The Land and the Waters are Speaking. Are we listening?

No, we aren’t. We don’t even know how to really hear, anyways. Or, more accurately, we’ve forgotten.

Last night, I went to an event at Harvard Divinity School titled “The Land and Waters are Speaking: Indigenous Views on Climate Change” exploring the spiritual implications of our planetary crisis. As the event description states about the two speakers/storytellers: “Two indigenous leaders – Nainoa Thompson and Angaangaq Angakkorsuaq (Uncle) – have both been identified by their communities as messengers who are sharing their wisdom with us as we try to heal this broken world together, and they will guide us through these challenging questions as they reflect on their traditions and spiritual practices. Storytelling is a form of bearing witness to change as we contemplate what it means to be responsible citizens in the Anthropocene.”

These two, along with the program hosts, including Terry Tempest Williams, created a sacred space in the midst of those academic halls last night. Those of us in the filled-to-capacity room were riveted by Nainoa and Uncle. Time fell away, and we were in their stories. It can be rare to feel so vulnerably human when you’re in the midst of an institution like Harvard, but they made it so last night. I’m so grateful my time here has overlapped with Terry’s visionary way of making this space meaningful far beyond our own academic pursuits.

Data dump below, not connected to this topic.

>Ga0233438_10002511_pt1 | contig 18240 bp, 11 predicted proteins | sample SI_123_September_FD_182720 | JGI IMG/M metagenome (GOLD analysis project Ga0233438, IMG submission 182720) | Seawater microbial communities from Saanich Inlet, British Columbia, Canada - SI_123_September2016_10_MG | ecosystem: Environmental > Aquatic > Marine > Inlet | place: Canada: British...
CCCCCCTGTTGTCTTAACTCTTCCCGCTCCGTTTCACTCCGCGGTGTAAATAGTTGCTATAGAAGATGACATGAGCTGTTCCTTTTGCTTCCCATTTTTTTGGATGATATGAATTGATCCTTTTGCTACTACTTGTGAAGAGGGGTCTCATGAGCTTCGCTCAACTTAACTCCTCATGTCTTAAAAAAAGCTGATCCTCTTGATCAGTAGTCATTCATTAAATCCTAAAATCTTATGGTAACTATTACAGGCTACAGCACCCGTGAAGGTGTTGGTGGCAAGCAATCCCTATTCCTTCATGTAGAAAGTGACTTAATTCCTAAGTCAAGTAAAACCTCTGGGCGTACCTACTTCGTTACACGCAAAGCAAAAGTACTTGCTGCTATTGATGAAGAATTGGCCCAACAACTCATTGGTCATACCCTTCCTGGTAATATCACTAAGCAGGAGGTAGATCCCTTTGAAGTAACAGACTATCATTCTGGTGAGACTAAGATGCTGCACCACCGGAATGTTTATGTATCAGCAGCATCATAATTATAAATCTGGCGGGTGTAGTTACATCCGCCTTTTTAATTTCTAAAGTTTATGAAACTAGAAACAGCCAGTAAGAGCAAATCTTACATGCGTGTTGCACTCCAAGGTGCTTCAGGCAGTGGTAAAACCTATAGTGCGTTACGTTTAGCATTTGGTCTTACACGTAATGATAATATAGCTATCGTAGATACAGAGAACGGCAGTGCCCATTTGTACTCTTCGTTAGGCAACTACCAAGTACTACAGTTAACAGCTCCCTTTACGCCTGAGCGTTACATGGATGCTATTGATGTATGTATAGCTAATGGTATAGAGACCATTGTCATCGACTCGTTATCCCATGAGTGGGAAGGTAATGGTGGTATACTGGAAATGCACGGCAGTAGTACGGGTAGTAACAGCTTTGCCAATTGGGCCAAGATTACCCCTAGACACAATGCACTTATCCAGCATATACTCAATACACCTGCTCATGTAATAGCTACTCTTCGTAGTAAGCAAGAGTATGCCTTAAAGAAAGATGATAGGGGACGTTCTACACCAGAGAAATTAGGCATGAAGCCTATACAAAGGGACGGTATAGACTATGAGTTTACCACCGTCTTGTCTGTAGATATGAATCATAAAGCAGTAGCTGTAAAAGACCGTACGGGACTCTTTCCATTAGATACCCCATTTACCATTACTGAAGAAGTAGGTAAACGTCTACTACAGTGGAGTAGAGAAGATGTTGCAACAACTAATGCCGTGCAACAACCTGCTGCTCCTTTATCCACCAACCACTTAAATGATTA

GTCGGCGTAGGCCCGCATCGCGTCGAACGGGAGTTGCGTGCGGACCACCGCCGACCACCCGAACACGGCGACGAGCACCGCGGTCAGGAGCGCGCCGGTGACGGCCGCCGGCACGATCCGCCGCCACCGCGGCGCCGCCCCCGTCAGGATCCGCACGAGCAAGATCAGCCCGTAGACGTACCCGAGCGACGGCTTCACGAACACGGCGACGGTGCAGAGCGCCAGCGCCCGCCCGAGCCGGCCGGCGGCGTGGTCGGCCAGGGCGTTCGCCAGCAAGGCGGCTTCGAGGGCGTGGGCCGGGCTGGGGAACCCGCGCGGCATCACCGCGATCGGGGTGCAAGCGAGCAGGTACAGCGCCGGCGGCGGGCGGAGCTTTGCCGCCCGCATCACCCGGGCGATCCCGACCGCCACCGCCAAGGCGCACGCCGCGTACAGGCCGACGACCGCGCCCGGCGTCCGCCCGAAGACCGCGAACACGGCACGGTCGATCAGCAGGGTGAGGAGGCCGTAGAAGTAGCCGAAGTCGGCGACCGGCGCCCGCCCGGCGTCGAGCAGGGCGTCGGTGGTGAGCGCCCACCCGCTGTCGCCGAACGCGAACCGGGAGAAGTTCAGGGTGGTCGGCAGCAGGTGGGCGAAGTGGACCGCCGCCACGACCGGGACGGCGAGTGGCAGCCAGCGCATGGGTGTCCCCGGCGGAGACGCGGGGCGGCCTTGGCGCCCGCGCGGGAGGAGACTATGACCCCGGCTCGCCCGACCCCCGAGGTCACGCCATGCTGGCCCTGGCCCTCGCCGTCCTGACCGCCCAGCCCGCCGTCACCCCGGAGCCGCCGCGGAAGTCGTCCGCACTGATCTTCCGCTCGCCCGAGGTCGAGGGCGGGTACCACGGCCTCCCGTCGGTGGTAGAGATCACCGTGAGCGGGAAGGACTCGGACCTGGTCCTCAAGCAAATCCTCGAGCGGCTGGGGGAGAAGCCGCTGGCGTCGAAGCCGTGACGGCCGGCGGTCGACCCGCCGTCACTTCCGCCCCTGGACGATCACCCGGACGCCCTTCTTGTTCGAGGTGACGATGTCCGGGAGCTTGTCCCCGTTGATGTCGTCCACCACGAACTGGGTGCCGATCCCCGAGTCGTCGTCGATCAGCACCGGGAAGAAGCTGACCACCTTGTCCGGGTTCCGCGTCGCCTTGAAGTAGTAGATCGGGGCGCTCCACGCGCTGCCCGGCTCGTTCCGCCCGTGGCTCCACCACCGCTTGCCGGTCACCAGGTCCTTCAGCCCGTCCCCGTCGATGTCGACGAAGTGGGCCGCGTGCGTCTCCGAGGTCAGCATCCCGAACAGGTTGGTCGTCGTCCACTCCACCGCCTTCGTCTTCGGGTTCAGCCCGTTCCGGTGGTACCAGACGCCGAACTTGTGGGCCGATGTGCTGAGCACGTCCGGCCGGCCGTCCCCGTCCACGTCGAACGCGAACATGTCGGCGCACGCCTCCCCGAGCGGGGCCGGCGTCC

When I got home from the event, I wrote 8 or so haikus, pulling language from the speakers as well as my own reflections. Here they are:

(Mostly) Haiku’s about The Land and Waters are Speaking

Will we listen, or
have the wisdom to hear
what they say?

These voices have been
too long ignored in these halls
but today, they are
our storytellers

An elder takes you
by the hand and walks you through
the window of time

He was our teacher
helping us learn and grow
over 30 years

You cannot protect
what you do not understand
listen to the earth

Well, how shall we live?
Ancient teachings, modern times
You are worth loving.

The implication
of climate change, of our home
is right inside you

Can you imagine?
Melting the ice in your heart
It can change the world.

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